Bluebunch Wheatgrass, (Agropyron spicatum,) was adopted as a new state symbol on May 12, 1989, during Washington's Centennial!
Although many state symbols are readily identifiable with the western part of the state, bluebunch wheatgrass is a state symbol that is unique to eastern Washington. Bluebunch wheatgrass was a blessing to Washington's pioneer farmers and continues to play a major role in our agriculture industry today.
While many state symbols are readily identifiable with the western part of the state, bluebunch wheatgrass is a state symbol that is unique to eastern Washington. Bluebunch wheatgrass was a blessing to Washington's pioneer farmers and continues to play a major role in our agriculture industry today. How appropriate that bluebunch wheatgrass. Norman McClure, who ranches near Nepselem, and the Washington Rangeland Committee can be thanked for giving Washington a state grass. They wanted to increase awareness and appreciation of Washington's rangelands. Bluebunch wheatgrass was their unanimous choice.
Common Name(s): Bluebunch Wheatgrass
Scientific Name: Pseudoroegneria spicata (Pursh.) A. Love
Scientific Name Synonyms: Agropyron spicatum (Pursh.) Scribn. & J.G. Sm.
Life Span: Perennial
Growth Characteristics: Erect bunchgrass, 1 to 2 ½ feet tall, often with short rhizomes. Growth begins in April, and the plants stay green well into the summer. Regrowth occurs following fall rains. Reproduces from seeds, tillers, and rarely by rhizomes.
Seedhead:Slender spike up to 6 inches long; spikelets not imbricate to 1/8 imbricate, containing 4 to 8 florets; glumes acute; Bluebunch wheatgrass lemmas have awns 3/8 to ¾ inches long, divergent at maturity. It can also be awnless.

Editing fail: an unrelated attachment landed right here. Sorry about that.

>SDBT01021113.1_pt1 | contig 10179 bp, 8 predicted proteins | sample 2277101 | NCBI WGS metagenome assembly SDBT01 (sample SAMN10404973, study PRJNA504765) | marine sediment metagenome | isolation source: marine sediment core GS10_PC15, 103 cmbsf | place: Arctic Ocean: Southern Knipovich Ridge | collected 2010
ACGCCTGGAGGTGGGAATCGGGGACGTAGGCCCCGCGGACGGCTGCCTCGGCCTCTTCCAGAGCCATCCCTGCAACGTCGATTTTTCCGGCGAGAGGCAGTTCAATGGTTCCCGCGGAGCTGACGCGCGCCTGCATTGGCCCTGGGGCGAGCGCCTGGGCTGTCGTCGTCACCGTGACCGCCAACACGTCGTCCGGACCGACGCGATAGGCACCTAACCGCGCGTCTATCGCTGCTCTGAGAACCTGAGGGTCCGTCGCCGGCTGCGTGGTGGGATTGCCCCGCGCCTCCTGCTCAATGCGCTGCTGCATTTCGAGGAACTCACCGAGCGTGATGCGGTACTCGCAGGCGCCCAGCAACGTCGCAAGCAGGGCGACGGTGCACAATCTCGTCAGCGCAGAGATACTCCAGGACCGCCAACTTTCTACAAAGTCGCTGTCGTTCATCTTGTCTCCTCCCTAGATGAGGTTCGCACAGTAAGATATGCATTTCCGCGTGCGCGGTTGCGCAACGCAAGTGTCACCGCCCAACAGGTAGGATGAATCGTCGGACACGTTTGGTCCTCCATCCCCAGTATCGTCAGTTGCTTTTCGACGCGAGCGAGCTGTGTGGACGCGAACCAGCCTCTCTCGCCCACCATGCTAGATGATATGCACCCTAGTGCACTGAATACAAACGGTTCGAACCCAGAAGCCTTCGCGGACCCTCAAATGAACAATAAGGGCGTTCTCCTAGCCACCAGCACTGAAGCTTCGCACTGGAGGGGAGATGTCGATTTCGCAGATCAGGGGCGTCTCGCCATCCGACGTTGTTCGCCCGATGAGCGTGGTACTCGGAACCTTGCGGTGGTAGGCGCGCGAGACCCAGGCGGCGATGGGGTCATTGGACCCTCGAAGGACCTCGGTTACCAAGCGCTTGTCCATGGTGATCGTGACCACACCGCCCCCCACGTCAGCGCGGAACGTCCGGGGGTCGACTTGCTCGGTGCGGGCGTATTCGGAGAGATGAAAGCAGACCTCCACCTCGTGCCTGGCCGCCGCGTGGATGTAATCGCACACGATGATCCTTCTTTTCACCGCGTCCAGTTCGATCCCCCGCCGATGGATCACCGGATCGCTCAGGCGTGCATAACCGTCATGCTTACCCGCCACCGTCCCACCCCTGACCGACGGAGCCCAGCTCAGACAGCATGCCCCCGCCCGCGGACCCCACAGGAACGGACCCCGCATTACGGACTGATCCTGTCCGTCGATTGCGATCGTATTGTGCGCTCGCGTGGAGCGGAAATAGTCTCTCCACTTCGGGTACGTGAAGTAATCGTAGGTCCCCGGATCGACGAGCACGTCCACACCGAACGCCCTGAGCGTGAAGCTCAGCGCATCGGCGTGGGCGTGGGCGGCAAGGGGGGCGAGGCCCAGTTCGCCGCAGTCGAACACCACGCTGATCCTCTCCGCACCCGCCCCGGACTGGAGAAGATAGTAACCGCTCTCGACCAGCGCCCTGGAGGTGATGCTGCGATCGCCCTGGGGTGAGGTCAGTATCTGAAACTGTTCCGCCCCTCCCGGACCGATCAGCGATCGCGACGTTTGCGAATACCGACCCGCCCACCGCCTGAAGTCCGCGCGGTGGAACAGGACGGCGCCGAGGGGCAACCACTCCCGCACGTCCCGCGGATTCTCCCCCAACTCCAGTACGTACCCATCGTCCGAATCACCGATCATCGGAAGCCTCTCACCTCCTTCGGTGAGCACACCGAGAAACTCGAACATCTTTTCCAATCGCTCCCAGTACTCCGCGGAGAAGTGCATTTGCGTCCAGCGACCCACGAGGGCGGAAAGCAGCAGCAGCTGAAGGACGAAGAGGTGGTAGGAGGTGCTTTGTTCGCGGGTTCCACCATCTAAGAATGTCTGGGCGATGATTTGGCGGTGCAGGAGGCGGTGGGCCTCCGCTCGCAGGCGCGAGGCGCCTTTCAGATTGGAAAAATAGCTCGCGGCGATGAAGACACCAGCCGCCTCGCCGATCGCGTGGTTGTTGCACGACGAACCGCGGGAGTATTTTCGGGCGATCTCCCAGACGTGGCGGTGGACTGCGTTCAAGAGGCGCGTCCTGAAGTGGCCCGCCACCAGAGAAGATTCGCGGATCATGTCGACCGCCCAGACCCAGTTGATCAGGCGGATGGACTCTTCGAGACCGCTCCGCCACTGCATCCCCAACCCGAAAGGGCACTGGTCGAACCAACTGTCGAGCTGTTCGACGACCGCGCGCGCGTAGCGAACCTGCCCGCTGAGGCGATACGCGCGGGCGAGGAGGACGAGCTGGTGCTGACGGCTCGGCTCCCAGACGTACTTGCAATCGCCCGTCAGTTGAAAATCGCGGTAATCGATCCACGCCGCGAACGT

Leaves: Numerous, rolled in bud; blades flat or loosely rolled; glabrous or pubescent above, commonly 1/16 inch wide, tapering to the tip. Sheaths glabrous; ligules short, collar shaped, membranous; auricles small.
Bluebunch wheatgrass has a wide spectrum of adaptations at elevations between 4,000 and 9,000 feet. It is found on all aspects on mountain slopes, benches, basins, or alluvial fans, and in valley bottoms. Bluebunch wheatgrass is one of the more widely distributed and useful species in Utah.
Soils: Adapted to a wide variety of soils, but is found mostly in well-drained, medium to coarse textures soils which vary in depth from shallow to very deep. It is found only in small quantities on fine-textured soils. It will tolerate moist soils, but is most abundant on dry soils.
Associated Species: Big sagebrush, Nevada bluegrass, Idaho fescue, sandberg bluegrass, and Douglas rabbitbrush.
The forage value of Bluebunch wheatgrass is excellent for cattle and horse, good for sheep, elk, and deer. It cures well and makes good standing
winter feed. Season long, continuous grazing should be avoided. Research has found it can withstand early heavy use if it is usend in a rotational
An abundance of bluebunch wheatgrass is an indicator of well managed rangelands.
The law designating bluebunch wheatgrass as the official Washington state grass is found in the Revised Code of Washington, Title 1, Chapter 1.20, Section 1.20.025.
Chapter 1.20 RCW
Title 1 GENERAL PROVISIONS
Agropyron spicatum, the species of natural grass commonly called "bluebunch wheatgrass," is hereby designated as the official grass of the state of Washington.
[1989 c 354 § 62.]
Taxonomic Hierarchy: Bluebunch Wheatgrass
Kingdom: Plantae - Plants
Subkingdom: Tracheobionta - Vascular plants
Superdivision: Spermatophyta - Seed plants
Division: Magnoliophyta - Flowering plants
Class: Liliopsida - Monocotyledons
Family: Poaceae ⁄ Gramineae - Grass family
Genus: Pseudoroegneria (Nevski)A. Love - wheatgrass
Species: Pseudoroegneria spicata (Pursh) A. Love - bluebunch wheatgrass